Pastoralists and Graziers Association convention: Good times ahead for WA’s northern pastoral industry

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Adam PoulsenCountryman
WA’s northern cattle industry is in ‘a really good place’, according to Nutrien Ag Solutions west region livestock manager Leon Giglia.
Camera IconWA’s northern cattle industry is in ‘a really good place’, according to Nutrien Ag Solutions west region livestock manager Leon Giglia. Credit: Stephen Scourfield/The West Australian

After “a couple of tough years”, the State’s northern cattle industry is in “a really good place”, according to WA livestock market guru Leon Giglia.

Things are looking good for sheep producers, too, with processors slowly but surely working their way through an ongoing backlog caused by a nationwide labour shortage.

Mr Giglia, who is Nutrien Ag Solutions’ west region livestock manager, made the comments during an optimistic presentation at the Pastoralists and Graziers Association of WA’s annual convention in Perth on September 7.

“From a cattle point of view, the seasonal conditions continue to be strong in WA, with the Western Young Cattle Indicator having performed well over the last quarter,” he said.

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“For the past two years there’s no doubt the WA livestock market, particularly the cattle market, has been underpinned by the east coast (herd and flock) rebuild, with restockers and breeding enterprises strongly participating in the local market.”

Mr Giglia said this was now coming to an end, with most eastern restockers and breeding enterprises having sufficiently rebuilt.

The soaring cost of fuel was also making the prospect of transporting livestock across the nullabor “prohibitive”.

“The northern production systems, from a cattle point of view, are (receiving) average (rainfall) or just slightly above,” Mr Giglia said.

“Rainfall in some key calf production regions has been below, however, these regions are set to return to normal seasons.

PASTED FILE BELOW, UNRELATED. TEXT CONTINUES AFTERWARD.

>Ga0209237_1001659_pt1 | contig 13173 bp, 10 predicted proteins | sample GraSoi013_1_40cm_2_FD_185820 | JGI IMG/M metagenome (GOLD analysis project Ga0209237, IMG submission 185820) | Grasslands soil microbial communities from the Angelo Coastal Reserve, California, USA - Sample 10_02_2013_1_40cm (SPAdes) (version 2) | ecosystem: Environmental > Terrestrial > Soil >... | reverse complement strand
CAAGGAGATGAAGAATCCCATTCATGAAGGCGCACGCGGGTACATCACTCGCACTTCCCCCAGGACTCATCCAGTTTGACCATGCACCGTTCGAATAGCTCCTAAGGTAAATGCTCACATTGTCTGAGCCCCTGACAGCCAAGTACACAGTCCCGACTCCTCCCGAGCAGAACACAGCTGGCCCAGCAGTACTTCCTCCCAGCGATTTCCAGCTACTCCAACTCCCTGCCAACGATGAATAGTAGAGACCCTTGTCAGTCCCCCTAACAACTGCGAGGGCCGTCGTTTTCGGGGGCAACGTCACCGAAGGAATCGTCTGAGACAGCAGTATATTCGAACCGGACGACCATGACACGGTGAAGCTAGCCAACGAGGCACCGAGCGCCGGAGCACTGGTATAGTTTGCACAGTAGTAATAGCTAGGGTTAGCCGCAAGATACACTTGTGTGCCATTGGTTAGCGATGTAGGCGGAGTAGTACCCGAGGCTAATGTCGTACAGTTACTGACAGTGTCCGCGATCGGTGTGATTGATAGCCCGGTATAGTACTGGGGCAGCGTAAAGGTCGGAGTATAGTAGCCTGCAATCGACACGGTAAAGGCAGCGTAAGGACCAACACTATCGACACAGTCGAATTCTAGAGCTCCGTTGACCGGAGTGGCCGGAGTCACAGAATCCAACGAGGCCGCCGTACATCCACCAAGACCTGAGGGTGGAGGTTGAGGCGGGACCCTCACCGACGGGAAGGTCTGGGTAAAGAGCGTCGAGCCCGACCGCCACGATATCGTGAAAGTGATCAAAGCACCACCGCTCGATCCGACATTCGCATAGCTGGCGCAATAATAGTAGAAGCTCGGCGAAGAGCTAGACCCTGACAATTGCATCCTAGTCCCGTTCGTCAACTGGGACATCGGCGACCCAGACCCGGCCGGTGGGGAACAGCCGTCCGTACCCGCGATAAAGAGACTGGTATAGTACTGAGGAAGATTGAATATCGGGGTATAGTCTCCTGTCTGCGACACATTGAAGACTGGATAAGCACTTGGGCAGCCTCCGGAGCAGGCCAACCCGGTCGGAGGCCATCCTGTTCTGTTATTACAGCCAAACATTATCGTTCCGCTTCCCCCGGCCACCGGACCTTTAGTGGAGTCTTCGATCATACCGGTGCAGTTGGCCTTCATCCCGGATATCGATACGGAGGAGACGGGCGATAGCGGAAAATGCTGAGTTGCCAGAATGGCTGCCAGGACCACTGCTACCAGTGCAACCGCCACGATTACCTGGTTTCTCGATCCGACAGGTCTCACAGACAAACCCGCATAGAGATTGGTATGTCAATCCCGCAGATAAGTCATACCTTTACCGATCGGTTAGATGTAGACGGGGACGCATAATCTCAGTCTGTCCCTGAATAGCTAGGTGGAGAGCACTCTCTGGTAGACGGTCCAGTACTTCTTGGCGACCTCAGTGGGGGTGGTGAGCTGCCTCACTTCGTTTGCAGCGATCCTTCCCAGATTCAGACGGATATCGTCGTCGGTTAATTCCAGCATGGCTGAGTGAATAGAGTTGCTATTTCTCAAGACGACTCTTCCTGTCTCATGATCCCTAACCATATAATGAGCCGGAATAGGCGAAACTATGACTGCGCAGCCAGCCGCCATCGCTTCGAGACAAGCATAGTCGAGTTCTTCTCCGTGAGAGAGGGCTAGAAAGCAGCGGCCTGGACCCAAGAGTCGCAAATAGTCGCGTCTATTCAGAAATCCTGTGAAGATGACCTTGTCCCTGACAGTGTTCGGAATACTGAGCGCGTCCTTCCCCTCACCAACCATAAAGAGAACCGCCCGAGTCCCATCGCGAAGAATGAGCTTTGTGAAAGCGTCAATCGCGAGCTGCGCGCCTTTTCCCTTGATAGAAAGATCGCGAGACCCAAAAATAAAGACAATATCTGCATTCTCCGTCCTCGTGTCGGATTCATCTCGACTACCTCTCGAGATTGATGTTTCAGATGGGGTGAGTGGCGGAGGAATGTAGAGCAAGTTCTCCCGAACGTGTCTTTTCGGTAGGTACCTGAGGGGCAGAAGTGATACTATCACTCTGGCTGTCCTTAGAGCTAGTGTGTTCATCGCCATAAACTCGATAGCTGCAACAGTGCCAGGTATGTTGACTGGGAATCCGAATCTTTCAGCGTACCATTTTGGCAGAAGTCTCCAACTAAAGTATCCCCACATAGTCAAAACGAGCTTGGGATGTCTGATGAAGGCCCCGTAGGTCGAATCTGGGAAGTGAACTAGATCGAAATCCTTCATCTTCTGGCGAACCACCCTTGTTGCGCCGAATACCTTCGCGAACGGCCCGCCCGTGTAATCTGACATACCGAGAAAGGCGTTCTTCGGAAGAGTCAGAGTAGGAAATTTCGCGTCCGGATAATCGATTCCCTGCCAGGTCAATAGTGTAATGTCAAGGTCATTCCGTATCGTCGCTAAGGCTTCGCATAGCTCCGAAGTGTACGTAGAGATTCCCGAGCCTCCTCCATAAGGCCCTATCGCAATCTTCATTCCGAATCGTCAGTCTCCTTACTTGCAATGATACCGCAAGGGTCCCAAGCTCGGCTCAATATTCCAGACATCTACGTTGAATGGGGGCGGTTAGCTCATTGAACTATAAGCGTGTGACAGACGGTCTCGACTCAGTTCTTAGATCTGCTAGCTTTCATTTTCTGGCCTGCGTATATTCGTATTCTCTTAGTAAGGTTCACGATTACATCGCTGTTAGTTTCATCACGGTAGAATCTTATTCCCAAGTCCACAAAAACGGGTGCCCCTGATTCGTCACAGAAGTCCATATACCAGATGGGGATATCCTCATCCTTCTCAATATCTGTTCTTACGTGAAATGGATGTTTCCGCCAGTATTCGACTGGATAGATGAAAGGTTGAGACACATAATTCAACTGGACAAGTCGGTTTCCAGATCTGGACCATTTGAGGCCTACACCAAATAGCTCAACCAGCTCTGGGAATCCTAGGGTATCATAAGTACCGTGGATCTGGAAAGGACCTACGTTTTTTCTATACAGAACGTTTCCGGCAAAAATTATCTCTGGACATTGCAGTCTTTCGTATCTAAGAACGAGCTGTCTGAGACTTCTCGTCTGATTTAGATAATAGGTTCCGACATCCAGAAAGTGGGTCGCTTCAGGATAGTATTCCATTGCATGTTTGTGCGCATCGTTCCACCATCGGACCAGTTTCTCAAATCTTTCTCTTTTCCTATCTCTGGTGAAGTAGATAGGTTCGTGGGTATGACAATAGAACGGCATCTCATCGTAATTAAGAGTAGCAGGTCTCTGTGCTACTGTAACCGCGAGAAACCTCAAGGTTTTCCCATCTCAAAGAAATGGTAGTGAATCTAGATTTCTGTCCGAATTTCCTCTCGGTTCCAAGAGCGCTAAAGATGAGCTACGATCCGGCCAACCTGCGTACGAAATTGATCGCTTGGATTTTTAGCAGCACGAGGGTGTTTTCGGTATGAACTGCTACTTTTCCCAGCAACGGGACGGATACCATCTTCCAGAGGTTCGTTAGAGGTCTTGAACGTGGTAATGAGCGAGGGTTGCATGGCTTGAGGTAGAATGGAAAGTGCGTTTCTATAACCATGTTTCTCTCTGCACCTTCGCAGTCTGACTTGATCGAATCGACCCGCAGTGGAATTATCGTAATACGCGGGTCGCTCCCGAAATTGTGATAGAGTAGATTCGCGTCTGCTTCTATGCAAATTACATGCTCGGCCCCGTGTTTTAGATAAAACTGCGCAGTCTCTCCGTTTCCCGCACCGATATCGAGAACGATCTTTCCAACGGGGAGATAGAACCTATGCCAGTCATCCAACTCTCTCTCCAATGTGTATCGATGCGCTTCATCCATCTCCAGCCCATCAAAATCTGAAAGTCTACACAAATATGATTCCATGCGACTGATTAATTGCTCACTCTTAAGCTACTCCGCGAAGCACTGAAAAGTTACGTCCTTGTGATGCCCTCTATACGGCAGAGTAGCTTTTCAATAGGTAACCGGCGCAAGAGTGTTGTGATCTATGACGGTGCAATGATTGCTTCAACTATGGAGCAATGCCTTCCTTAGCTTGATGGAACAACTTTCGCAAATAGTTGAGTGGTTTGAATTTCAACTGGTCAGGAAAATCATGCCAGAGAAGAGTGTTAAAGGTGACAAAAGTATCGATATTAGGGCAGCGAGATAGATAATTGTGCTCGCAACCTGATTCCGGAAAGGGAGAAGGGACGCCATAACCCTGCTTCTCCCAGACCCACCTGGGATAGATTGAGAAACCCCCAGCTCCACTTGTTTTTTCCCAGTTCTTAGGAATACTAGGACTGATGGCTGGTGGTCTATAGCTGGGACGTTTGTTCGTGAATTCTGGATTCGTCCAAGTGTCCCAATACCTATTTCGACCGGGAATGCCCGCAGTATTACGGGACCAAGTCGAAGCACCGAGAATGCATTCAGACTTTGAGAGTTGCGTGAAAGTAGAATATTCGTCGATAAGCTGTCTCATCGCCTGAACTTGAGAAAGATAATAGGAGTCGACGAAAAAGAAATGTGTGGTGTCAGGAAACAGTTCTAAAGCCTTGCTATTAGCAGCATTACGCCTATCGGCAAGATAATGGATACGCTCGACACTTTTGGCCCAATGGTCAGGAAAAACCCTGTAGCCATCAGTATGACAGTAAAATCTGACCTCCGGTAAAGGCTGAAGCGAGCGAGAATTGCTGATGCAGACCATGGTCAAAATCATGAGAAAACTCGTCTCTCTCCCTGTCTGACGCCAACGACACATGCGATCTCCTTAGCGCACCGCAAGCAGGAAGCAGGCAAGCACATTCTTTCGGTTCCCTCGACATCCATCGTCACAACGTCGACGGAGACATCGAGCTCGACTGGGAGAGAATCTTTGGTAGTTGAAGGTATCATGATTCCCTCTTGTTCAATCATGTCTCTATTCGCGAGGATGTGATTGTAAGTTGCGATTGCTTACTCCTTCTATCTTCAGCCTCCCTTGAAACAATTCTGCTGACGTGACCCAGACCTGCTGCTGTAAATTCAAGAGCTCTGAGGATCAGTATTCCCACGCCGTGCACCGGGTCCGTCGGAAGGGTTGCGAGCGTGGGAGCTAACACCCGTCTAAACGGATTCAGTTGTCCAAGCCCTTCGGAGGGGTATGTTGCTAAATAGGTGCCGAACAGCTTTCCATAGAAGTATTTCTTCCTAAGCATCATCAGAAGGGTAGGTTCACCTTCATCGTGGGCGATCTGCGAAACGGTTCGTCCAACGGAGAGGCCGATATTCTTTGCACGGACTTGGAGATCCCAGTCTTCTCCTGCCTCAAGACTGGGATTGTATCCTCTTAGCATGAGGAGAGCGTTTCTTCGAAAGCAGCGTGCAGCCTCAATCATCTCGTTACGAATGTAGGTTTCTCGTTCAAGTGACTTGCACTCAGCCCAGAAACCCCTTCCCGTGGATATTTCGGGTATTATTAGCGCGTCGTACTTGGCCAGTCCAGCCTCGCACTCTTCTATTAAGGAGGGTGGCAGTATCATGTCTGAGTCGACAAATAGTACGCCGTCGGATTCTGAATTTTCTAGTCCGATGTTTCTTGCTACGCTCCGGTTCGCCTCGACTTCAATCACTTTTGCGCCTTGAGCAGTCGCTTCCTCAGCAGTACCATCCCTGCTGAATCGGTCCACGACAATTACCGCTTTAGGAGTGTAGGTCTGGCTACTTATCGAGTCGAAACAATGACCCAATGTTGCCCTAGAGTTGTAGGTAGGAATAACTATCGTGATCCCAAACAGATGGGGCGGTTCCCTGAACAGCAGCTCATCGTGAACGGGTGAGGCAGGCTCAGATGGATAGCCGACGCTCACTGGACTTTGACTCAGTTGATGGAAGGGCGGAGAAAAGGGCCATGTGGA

“These regions, such as the East Kimberley and the Pilbara, account for a large number of our breeding stock.

“This area is suffering tough times and as primary producers, when we’re in tough times. . . one of the things we do is reduce our herd to retain only the best.”

Merino sheep on a station in WA’s north.
Camera IconMerino sheep on a station in WA’s north. Credit: Danella Bevis/The West Australian

However, thanks to strong domestic cattle and sheep prices, Mr Giglia said northern producers had been able to sell off “lesser types” of sheep and cattle “for a lot of great money”.

“What we’ve retained is some very good stock, and I think the quality of the flock — and in particular the quality of the herd — in the Pilbara and Kimberley in the last three or four years, with the introduction of some very good genetics, has put us in a really good place,” he said.

Mr Giglia said cold and wet winter conditions had dented the supply of lamb this season, with WA’s lamb market falling more than 21 per cent in the June quarter while the mutton price dropped about 19 per cent.

He said limited processor capacity — which at its height saw farmers waiting up to six weeks to secure a booking — would continue to be a challenge for sheep producers.

As well as the labour shortage, soaring energy costs and limited cold storage were also causing headaches for processors.

“The backlog of sheep placed great pressure on the feedlot sector, with a large number of old season lambs mounting,” Mr Giglia said.

“We’re slowly getting through that now and some of the first suckers are being slaughtered.

“It seems as if we’ve been able to avoid the extended carryover of old season lambs.”

Mr Giglia said the rebuilding of WA’s flock continued to be the main driver for sheep producers, with the retention of adult breeders reflected in the lower sheep supply.

“It’s estimated that the 2022 lamb drop is up 20 per cent on 2021, so we’ve got 20 per cent more lambs that we’re anticipating WA is going to need to market between now and the next season,” he said.

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